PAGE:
Waiting for Spring
The coming of spring is celebrated in many weird and wonderful fashions around the globe. If you were part of a certain sect of Japanese Buddhist monks, you would walk slowly and barefooted through burning flame in order to cleanse yourself of evil spirits. If in Northern India, you could dress completely in white and indulge in the throwing of colored powder and dyed water over exuberant masses gathered for the traditional Holi fertility festival. Meanwhile in Boston, you can pile on your well worn winter thermals, and brave the elements as you stand and watch a bunch of sweaty men loading up a truck on Van Ness. The methods may differ throughout the world, but the running theme of rebirth and renewal is always an integral part of each spring celebration, and never more so than in Boston this year.
The record books will ultimately show that the 2012 Red Sox finished with a record of 69-93 on the season, but the dry statistics never tell the full story. A wealth of plausible reasons as to why the Red Sox did not perform as expected on the field have been put forth, and the majority of them can be accepted as reasonable. It has been widely acknowledged that poor judgment and bad decisions have been a major contributing factor in the Red Sox recent demise, with the appointment of Bobby Valentine ultimately attracting the most negativity, yet it is fair to say the culpability for such a brutal year extends a lot further than the abrasive character that graced the manager’s chair.
Once there was a time when all our ‘idiots’ were on the field winning games, as opposed to sitting in the Front Office losing them. The decision not to pick up Terry Francona’s option during the summer of 2011, a period when we were playing our most dominant Baseball in years, essentially gave the two times World Series winning manager ‘lame duck’ status for the remainder of the season, and set in motion a 13 month chain of unsavory events that would decimate the Red Sox as we had come to know them.
A retrospective assessment of the greatest collapse in history points fingers at fried chicken, boozing and painkiller abuse, and copious allegations that the team was more Animal House than Clubhouse. The almost universally unpopular installation of disciplinarian Bobby Valentine was supposed to be the answer to this perceived laxity that had temporarily derailed the team, however Valentine’s contribution to matters was to verbally light the blue touch-paper and stand well back.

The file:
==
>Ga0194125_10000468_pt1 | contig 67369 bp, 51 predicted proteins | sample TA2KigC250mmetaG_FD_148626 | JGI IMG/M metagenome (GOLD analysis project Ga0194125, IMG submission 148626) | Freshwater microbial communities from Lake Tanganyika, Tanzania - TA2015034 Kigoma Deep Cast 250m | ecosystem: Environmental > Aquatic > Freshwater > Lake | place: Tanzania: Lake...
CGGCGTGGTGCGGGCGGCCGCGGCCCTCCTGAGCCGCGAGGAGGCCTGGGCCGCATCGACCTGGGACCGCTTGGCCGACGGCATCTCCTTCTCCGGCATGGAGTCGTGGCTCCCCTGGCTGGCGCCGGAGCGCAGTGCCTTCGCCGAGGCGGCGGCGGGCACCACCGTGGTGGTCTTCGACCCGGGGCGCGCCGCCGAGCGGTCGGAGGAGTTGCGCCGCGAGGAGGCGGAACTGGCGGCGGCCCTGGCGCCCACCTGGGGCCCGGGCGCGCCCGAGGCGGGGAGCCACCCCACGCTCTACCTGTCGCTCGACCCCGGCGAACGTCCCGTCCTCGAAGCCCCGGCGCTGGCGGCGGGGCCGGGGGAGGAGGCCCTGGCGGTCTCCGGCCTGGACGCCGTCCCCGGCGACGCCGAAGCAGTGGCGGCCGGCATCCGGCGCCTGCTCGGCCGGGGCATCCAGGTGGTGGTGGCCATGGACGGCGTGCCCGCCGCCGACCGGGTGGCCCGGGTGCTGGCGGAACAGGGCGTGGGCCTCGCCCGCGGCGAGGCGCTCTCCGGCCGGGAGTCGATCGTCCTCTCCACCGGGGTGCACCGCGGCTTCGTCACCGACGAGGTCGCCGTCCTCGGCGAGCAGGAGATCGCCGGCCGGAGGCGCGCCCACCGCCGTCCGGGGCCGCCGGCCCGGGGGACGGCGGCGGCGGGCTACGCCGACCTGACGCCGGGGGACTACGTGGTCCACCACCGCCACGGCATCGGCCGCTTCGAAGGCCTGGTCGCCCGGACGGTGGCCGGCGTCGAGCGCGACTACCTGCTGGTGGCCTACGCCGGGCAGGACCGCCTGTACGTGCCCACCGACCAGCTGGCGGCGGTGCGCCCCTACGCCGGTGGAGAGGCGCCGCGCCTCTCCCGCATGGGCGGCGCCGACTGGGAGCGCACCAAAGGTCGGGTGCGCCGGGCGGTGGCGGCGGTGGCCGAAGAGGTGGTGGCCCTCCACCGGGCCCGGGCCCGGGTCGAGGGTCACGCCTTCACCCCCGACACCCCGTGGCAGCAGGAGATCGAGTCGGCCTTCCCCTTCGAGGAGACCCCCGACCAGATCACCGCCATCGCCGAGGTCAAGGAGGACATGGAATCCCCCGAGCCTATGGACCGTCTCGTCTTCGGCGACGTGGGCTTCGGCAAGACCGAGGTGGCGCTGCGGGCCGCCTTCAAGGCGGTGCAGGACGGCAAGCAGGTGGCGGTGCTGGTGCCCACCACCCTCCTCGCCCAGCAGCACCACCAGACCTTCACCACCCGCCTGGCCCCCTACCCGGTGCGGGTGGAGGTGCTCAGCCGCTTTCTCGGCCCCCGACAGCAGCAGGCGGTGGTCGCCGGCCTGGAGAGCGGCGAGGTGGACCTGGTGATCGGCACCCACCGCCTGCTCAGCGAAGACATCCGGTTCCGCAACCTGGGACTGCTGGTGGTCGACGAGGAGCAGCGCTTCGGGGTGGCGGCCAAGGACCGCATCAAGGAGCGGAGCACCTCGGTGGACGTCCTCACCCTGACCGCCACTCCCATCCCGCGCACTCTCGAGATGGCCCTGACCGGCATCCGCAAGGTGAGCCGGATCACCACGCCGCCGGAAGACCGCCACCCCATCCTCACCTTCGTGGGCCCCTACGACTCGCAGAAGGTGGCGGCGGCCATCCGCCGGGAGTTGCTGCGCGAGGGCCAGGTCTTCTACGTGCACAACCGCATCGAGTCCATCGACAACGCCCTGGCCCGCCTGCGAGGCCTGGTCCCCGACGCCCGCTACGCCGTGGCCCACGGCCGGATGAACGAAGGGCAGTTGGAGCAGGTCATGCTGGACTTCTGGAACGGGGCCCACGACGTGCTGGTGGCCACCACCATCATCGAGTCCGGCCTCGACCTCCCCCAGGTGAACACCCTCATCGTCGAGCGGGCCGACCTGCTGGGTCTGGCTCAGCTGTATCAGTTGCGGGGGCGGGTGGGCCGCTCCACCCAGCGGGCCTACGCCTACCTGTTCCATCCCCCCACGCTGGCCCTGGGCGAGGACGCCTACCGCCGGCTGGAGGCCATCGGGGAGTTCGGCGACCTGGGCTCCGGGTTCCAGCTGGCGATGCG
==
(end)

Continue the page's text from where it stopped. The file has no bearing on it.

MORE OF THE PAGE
Within weeks of Valentine’s arrival, the playing staff had adopted a petulant stance of persecution, while the mish-mash of coaching staff assembled under two very different systems were showing themselves to be both ineffective and disinterested. A perpetually apologetic Ben Cherington was expected to handle an increasingly volatile media situation for months, while an apparently disassociated ownership group concerned themselves with assembling the guest list for Fenway’s 100 years celebration soiree. The entire organization seemed to transform themselves within a relatively short period of time into a thoroughly dislikable group of men, and the shameful funeral episode that accompanied the loss of Red Sox great Johnny Pesky seemed to encapsulate the selfishness that had infested the entire organization over the course of a season.
It seemed like a long way back.
The proclamation by Ben Cherington that he was intent on assembling ‘the next great Red Sox team’ seemed distinctly farfetched when evaluating his moves during our most recent winter of discontent. With a chunky payroll to play with thanks to the Dodgers newly funded ambitions, Cherington’s strategy appeared to oscillate wildly between chaste prudence, and downright recklessness. His urgency in addressing the key roster requirements of the team could be described as glacial at best, and when he did move swiftly, it was to seemingly overspend on short contracts for regressing veterans in desperate need of a bounce back year, and who were more than happy to be paid handsomely to work out their respective kinks at Fenway Park. The common denominator mentioned was that they were all players of ‘good character’.